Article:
Children and young people must also be taught on choosing friends, and social groups that respect their personal beliefs and behaviours. They can also have an accountability buddy with similar lifestyle goals who helps them to be always on track especially in social groups. They can share their values to their accountability buddy and ask them to help them stay on track. The fact that everyone is doing something does not make that thing right, young people must therefore be guided by what is right rather than what others are doing.

 It also helps to avoid getting in situations which may exert negative peer pressure on someone. Parents on the other hand must also know the friends of their children and also encourage their children to communicate their experiences and feelings. They must also teach their children to say ‘No” to anyone who wants to extern negative peer pressure on them.

Educating children and young people on the negative effects of peer pressure also helps them to know the potential consequences of engaging in potentially harmful activities influenced by negative peer pressure. Understanding the risks and implications of certain behaviours can help children to make informed decisions and resist the pressure to behave in certain ways. 

Young people can also be taught on engaging in alternative activities that are positive and fulfilling. The alternative activities help to redirect their focus away from negative peer pressure. This can be achieved through exploring hobbies, sports, clubs or community organizations that reflect their interests and values. The alternative activities also help them to find like-minded individuals and build stronger support systems that provide positive peer influence.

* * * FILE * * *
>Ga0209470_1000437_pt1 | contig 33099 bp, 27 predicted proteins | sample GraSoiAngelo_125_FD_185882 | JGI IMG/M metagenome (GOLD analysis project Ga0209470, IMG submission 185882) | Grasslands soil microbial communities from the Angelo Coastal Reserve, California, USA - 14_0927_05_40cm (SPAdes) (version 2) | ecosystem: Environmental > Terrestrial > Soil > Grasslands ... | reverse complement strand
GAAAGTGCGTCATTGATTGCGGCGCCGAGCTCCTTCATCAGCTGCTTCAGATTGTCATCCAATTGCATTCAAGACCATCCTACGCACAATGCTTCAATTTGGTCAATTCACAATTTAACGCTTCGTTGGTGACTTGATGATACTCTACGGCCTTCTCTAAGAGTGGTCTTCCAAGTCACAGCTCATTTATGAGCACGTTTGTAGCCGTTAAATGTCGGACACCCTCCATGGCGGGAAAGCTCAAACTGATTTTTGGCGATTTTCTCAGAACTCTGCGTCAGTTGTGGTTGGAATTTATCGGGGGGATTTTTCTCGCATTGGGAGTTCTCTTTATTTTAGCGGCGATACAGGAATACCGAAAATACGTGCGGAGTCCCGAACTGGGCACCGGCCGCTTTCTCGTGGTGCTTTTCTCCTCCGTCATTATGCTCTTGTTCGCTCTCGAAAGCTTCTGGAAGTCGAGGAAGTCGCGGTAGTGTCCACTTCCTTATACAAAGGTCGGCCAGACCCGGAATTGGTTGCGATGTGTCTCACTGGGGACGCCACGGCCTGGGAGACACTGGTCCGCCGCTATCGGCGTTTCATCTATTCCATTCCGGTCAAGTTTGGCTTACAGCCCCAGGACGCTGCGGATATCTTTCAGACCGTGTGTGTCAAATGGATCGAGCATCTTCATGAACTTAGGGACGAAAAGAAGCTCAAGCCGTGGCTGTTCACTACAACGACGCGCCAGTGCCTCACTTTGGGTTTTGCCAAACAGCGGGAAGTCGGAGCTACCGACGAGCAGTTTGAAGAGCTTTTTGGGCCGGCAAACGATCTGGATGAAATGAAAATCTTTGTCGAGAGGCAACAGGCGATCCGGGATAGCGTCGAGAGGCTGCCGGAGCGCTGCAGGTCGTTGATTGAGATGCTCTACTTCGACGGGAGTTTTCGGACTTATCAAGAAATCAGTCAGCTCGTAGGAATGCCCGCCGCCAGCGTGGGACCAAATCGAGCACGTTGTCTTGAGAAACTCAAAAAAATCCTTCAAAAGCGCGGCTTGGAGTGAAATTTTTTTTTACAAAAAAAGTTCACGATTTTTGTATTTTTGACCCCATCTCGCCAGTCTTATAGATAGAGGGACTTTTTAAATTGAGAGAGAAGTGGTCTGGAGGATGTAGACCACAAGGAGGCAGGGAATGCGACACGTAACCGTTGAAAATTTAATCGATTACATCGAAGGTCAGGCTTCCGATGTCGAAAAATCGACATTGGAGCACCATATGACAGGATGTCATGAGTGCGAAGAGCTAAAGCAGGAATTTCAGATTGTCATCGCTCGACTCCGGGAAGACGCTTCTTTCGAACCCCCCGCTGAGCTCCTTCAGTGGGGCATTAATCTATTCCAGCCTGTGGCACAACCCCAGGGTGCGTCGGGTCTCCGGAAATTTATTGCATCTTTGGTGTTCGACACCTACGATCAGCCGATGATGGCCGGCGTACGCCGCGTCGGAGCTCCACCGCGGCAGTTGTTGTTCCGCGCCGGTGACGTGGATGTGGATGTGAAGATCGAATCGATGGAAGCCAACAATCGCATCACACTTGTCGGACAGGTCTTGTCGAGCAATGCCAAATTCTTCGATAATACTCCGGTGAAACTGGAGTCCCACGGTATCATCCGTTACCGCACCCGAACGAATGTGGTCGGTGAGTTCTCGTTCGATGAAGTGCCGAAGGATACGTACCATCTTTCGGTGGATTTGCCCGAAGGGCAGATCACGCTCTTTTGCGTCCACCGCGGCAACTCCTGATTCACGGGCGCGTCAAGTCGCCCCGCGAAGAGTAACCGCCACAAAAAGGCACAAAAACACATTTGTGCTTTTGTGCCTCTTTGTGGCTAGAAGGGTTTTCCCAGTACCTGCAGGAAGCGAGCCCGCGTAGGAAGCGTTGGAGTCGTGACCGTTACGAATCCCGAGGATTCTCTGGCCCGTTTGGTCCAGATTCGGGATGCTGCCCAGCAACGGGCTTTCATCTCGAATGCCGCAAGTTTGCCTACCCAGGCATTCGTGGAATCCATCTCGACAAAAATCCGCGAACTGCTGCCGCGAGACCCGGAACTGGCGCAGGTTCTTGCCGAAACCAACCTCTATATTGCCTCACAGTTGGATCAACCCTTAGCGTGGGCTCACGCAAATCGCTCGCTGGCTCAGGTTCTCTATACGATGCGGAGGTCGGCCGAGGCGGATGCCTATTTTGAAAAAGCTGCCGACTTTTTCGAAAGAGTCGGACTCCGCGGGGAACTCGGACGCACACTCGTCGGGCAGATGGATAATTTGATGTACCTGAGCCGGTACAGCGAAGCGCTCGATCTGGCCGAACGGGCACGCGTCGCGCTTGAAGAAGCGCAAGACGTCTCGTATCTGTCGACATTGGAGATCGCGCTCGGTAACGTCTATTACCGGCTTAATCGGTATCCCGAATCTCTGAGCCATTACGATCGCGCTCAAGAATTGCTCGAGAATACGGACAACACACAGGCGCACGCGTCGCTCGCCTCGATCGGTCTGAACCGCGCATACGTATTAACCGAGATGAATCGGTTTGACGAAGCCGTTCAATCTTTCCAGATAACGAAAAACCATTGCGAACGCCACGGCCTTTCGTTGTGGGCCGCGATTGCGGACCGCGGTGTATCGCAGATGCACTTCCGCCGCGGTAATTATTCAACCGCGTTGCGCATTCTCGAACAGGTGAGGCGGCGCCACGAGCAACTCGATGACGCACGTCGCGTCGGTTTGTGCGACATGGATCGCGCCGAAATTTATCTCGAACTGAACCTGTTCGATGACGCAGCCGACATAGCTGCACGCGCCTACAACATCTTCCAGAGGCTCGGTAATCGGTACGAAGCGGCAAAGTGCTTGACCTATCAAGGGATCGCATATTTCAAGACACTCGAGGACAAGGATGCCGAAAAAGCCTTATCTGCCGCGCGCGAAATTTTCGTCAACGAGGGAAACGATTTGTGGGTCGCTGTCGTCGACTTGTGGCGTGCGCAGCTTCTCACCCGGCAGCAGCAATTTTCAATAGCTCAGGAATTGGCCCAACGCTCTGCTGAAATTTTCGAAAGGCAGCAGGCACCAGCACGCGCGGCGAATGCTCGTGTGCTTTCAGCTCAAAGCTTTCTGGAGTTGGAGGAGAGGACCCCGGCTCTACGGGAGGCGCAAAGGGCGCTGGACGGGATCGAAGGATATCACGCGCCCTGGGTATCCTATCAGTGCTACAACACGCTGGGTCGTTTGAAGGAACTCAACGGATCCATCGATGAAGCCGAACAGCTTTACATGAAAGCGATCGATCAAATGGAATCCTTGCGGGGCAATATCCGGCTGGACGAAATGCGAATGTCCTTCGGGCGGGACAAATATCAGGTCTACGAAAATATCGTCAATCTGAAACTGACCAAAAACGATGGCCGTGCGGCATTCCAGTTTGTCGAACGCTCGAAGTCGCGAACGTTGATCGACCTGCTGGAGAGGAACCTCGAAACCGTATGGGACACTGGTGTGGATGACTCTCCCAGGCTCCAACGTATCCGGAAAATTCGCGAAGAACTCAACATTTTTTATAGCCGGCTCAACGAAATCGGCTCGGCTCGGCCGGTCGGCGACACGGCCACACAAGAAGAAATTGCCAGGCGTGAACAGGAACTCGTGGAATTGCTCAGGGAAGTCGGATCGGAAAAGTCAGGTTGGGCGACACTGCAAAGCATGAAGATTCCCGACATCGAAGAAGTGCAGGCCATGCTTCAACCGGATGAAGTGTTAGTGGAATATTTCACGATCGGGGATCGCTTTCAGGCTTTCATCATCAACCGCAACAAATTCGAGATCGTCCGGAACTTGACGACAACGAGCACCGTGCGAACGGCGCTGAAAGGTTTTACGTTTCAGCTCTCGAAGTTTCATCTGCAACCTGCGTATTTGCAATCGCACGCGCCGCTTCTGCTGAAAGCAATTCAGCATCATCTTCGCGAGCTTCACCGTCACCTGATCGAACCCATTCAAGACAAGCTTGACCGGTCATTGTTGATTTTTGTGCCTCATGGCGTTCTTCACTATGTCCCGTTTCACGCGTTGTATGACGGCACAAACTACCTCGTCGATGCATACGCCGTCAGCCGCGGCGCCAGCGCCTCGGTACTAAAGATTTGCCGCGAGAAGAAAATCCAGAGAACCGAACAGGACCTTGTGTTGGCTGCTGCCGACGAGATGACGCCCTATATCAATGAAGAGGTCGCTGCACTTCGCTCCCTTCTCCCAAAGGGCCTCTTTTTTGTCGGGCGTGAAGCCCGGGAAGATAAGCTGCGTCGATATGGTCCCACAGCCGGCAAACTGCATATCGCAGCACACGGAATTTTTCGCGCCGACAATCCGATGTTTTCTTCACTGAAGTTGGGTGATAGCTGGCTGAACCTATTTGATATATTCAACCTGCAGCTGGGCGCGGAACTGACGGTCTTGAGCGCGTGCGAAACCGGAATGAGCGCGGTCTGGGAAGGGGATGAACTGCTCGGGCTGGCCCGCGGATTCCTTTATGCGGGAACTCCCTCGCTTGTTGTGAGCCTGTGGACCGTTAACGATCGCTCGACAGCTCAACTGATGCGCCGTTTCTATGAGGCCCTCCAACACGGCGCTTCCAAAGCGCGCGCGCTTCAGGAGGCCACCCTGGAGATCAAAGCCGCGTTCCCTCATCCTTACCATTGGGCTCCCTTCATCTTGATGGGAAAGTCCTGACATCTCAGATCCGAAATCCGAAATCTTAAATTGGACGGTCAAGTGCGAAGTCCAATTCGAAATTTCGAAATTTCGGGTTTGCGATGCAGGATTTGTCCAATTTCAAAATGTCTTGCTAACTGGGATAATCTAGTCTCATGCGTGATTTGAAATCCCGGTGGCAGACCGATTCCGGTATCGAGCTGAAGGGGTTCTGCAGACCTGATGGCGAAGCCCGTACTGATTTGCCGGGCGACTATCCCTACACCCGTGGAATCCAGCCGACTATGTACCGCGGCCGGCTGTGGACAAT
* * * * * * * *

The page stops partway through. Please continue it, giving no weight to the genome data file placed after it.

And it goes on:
In conclusion, negative peer pressure is a prevalent issue affecting countless individuals, particularly during adolescence and young adulthood. Through understanding the consequences of negative peer pressure and implementing preventive measures, young people can resist negative peer pressure and be empowered to make independent and healthier choices. Parents and teachers must also create an environment that nurtures individuality, foster resilience and promote positive relationships. This will ultimately enable children to better resist negative peer pressure and thrive. 

Alphious is a registered Intern Community Psychologist – AHPCZ  (A/PSY0796)

[email protected] 

0773 227 688